Generative AI: The Unseen Insider Threat

By Steve Povolny
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by Steve Povolny, Director, Security Research at Exabeam

Artificial intelligence, or AI, as it’s commonly known, is all the rage these days. The widespread availability of free generative AI tools like ChatGPT has allowed the technology to be embraced by the average person for many purposes, ranging from responding to emails to updating a résumé, writing code, or even developing movie scripts. While it may seem novel to some, AI has actually been around since the mid-1950s. In the nearly 70 years since then, AI is now rapidly transforming the world – and the security industry is no exception.

Leading this cybersecurity evolution are generative AI and natural language processing (NLP). For security professionals in the SOC, generative AI can create consequential and actionable security content conclusions. NLP, for its part, can greatly improve the user experience for searching, dashboarding, event correlation, and more. There are features of AI that provide benefits to various roles inside the SOC, and the prospect of streamlining or augmenting human capabilities to increase security throughout the enterprise is exciting.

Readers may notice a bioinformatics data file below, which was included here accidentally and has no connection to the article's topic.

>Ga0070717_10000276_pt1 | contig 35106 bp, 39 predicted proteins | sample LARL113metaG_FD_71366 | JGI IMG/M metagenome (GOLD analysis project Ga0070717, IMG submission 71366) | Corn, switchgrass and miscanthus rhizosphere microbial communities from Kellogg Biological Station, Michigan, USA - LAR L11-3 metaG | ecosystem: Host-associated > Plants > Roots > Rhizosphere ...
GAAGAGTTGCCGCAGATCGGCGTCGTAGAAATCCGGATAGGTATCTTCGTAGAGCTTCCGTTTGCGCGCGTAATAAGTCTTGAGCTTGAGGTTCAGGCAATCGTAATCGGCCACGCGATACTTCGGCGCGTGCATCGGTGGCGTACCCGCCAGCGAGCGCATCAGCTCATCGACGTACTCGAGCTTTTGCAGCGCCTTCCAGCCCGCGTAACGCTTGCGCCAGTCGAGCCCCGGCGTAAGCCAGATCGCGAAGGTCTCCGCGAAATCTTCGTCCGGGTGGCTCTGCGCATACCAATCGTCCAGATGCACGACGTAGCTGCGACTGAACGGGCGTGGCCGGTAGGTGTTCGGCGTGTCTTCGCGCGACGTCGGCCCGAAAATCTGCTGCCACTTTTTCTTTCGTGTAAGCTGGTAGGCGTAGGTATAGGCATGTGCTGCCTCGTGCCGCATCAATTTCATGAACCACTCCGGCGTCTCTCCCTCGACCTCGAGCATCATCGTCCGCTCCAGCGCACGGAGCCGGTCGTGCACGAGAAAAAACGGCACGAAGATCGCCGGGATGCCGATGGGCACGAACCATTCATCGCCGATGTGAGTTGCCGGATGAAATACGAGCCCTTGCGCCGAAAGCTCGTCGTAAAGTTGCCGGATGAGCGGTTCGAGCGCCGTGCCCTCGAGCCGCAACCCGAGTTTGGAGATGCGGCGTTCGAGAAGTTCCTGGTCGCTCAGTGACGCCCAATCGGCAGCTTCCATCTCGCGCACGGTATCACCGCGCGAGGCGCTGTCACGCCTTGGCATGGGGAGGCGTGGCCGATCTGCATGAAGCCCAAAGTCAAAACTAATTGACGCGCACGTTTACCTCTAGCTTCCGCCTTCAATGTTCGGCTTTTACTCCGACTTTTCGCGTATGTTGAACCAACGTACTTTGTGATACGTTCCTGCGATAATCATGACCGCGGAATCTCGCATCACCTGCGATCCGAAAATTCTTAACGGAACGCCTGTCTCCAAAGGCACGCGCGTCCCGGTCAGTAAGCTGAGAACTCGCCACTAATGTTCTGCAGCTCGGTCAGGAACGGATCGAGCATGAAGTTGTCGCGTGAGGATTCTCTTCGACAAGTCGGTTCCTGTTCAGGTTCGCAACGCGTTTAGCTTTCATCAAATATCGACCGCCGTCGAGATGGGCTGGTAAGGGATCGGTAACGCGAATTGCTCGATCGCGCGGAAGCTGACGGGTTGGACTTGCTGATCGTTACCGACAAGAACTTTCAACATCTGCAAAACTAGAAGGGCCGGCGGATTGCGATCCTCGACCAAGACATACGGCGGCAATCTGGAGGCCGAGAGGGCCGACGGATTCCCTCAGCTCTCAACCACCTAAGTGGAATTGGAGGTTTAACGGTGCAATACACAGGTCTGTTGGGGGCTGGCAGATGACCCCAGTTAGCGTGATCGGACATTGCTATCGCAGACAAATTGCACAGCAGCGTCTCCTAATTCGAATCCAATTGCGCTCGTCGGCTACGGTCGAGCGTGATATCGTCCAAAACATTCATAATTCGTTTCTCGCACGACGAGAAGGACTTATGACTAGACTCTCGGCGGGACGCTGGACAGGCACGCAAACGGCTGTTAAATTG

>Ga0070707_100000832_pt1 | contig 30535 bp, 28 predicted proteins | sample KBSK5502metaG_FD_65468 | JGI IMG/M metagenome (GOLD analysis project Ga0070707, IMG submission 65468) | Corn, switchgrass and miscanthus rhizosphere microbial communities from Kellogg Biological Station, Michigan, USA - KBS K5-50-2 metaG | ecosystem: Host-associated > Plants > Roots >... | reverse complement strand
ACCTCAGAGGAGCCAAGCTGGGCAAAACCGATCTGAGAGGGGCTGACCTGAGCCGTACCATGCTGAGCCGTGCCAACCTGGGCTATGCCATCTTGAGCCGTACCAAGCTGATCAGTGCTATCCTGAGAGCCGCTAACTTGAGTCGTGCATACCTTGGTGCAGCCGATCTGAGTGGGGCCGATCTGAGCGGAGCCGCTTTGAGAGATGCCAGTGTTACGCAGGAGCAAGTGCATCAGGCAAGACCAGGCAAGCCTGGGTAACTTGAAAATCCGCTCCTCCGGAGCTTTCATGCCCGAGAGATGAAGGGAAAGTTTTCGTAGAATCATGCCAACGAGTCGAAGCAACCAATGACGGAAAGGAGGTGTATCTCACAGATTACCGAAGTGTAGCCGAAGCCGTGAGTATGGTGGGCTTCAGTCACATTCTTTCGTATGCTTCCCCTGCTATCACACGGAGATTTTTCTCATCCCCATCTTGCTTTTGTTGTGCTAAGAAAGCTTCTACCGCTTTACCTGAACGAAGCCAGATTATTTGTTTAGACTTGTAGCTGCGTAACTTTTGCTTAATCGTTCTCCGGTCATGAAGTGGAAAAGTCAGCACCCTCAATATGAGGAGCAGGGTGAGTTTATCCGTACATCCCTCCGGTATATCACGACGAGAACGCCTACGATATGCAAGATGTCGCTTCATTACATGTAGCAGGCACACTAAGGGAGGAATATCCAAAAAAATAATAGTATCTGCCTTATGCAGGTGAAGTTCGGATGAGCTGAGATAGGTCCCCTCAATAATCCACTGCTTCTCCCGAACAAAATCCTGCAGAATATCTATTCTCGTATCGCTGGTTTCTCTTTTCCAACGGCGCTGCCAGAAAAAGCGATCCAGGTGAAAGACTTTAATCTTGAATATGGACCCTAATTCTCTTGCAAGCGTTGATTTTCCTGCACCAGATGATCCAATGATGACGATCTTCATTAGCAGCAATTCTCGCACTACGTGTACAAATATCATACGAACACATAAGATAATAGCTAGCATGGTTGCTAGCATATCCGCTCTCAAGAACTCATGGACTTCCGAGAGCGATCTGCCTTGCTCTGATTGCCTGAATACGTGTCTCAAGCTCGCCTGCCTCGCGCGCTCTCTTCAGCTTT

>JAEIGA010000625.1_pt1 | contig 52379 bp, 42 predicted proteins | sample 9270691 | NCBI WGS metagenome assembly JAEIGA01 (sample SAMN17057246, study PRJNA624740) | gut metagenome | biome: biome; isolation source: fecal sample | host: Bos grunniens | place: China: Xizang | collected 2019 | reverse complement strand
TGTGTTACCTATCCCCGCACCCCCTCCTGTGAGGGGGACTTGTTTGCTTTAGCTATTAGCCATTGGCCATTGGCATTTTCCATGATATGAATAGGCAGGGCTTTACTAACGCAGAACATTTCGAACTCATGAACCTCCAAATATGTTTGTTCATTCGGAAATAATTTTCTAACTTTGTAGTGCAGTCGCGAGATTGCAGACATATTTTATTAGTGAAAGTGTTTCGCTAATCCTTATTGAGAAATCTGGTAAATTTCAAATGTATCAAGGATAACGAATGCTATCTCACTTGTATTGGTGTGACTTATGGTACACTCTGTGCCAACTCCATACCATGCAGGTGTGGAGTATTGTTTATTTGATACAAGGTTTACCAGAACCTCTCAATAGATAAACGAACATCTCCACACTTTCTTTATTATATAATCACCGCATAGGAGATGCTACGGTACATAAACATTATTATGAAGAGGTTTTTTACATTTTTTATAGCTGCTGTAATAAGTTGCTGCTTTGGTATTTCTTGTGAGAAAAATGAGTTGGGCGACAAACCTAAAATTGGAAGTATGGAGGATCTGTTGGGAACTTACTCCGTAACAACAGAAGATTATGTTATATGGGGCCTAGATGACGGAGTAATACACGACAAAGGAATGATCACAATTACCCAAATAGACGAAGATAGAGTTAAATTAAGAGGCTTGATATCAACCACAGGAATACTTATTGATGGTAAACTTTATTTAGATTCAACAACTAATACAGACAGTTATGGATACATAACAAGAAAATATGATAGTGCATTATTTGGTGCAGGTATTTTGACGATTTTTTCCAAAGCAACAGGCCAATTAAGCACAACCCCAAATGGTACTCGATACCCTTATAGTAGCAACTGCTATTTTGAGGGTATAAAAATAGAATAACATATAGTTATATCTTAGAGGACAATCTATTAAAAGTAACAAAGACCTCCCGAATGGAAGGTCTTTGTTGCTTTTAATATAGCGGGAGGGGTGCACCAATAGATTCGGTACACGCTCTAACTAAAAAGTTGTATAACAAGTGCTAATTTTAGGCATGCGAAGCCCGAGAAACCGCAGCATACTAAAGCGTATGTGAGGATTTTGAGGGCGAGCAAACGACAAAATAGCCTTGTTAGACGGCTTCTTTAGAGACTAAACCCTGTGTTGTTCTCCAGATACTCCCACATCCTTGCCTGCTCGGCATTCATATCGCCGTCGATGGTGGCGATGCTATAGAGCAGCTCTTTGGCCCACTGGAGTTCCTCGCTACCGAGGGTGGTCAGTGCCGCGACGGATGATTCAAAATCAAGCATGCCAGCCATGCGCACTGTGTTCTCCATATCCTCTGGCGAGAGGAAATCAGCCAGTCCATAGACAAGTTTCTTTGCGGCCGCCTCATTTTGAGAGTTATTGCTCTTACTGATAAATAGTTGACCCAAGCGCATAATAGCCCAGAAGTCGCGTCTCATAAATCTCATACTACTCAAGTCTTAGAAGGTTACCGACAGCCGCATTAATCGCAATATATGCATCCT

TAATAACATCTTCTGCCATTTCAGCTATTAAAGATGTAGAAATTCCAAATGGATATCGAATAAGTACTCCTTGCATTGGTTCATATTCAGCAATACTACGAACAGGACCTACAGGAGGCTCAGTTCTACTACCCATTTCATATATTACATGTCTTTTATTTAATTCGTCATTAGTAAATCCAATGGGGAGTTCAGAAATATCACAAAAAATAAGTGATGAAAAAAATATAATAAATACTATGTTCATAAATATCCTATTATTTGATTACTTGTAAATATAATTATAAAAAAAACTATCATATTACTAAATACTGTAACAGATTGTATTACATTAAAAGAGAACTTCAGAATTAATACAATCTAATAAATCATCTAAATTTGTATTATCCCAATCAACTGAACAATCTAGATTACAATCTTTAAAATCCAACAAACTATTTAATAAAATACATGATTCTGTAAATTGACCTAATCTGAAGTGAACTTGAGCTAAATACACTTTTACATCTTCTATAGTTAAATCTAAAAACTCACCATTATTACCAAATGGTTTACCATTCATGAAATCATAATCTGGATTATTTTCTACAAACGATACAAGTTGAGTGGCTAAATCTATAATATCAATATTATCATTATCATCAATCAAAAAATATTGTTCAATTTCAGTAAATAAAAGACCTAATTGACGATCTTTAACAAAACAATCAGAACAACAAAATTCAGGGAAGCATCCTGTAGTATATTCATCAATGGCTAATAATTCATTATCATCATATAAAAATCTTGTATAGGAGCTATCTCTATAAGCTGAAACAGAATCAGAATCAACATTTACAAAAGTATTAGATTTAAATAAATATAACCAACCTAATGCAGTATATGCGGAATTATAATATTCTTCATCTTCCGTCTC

However, there is a dark side to this innovation. Having generative AI search engines so accessible means that many of your employees and customers could be sharing sensitive data into these functions. What many people haven’t considered is, like any other software, AI search engines can be compromised. If and when this happens, it can lead to a major headache for your organization due to the rise in risk – which can be accelerated by insider threats. In this article, we’ll explore generative AI’s role in insider threats, as well as what organizations can do to protect against the dangers.